SALEM, N.H. — Selectmen unanimously approved a $52.8 million operating budget Wednesday night that will go before voters in March.

Through the budget process, Town Manager Chris Dillon said he worked with staff to reduce the proposed operating budget by $900,000.

The operating budget is expected to increase by 3.5%, said Finance Director Nicole McGee, adding that more final calculations will be available in December before selectmen vote on what items to include separately as warrant articles.

McGee said the budget approved Wednesday results in about a 2.6% tax rate increase to $7.29 per $1,000 of property valuation. She added that the estimated tax rate includes the warrant articles and estimates for some items that would be finalized by the end of the year.

Salem’s tax rate for 2019 is $7.10 per $1,000. The municipal tax rate accounts for about a third of the total property taxes paid biannually.

One of the estimated expenses in the budget is costs for some municipal employees.

Two collective bargaining agreements are still being negotiated, but any adjustments would be reflected in the final budget, Dillon said.

Selectmen will vote on the warrant articles in December.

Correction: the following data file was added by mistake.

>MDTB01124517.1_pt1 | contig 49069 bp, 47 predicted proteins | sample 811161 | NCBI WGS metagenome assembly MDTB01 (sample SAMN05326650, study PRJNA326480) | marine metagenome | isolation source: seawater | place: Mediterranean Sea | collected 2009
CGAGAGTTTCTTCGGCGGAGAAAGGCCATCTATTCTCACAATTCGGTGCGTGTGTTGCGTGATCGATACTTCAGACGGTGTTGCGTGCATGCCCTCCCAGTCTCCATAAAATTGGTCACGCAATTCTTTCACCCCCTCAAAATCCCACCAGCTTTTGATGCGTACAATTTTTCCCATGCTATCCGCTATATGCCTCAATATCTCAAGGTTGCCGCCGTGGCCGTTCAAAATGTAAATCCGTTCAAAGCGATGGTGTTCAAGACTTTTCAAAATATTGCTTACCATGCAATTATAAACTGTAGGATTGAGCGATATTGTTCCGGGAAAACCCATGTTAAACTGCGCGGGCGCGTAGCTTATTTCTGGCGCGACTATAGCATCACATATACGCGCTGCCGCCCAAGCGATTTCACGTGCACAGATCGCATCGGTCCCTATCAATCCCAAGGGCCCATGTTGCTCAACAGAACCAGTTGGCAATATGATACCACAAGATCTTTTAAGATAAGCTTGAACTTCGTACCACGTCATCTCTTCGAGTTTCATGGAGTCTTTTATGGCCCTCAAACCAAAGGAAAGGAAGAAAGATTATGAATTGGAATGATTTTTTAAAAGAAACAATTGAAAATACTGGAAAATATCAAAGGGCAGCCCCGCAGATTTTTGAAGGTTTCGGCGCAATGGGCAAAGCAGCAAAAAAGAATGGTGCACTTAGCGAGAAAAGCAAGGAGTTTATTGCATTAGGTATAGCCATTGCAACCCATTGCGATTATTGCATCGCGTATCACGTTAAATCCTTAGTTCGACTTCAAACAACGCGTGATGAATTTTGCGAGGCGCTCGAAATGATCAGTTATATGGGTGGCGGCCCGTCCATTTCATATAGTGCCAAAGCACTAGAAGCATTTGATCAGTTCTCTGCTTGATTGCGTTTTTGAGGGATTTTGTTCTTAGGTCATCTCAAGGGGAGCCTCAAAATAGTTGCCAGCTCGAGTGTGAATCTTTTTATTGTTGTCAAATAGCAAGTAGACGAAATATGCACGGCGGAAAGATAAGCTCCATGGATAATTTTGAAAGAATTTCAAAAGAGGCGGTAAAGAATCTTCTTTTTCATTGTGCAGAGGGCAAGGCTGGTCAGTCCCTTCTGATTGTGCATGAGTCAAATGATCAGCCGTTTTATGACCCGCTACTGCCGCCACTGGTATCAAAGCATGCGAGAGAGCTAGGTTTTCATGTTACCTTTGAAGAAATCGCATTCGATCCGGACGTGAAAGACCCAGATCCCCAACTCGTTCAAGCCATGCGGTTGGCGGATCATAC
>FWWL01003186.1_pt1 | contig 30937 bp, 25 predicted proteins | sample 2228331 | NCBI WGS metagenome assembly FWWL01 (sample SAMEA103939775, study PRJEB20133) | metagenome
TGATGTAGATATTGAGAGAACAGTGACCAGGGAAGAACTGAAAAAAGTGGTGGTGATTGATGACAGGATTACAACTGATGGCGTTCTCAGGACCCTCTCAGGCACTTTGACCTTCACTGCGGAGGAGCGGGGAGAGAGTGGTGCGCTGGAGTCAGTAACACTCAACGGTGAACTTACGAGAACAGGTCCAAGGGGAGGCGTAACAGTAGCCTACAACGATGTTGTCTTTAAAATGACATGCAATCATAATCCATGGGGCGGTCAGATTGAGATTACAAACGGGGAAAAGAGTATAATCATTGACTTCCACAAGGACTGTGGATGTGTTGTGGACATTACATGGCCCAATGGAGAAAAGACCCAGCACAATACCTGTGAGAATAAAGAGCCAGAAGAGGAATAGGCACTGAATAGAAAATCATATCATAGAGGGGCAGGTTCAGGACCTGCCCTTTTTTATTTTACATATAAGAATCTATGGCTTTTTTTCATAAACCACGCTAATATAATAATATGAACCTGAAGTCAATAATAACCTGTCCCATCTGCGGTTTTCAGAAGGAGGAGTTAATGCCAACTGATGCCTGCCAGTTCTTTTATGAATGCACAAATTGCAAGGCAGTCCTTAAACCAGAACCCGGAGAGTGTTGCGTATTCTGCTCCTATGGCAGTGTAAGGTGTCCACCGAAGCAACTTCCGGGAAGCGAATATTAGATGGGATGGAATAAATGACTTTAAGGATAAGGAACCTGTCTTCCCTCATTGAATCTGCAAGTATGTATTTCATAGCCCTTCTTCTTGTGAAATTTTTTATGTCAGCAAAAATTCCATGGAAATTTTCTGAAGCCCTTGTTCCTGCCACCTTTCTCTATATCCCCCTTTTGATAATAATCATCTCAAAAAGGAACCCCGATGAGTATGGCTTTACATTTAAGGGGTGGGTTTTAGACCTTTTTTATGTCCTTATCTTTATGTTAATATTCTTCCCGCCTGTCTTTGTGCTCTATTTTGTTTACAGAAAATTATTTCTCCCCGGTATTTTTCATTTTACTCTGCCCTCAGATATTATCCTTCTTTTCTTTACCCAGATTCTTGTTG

For example, there are proposed bonds that include expanding water and sewer to West Duston Road and drainage improvements. Other potential warrant articles include bridge engineering for Bridge Street over the Spicket River and finishing the new access road to the transfer station.

The town’s road program, which would be a separate warrant item from the operating budget, is level-funded at $4.7 million, according to Dillon.

The road program was cut from the operating budget, Dillon said.

A $4.9 million road program was initially proposed, a 3% increase in last year’s budget, Director of Municipal Services Roy Sorenson said.

If selectmen plan to cut any more from the road program, it would be announced in December when the board works on the proposed warrant articles, Chairman Jim Keller said.

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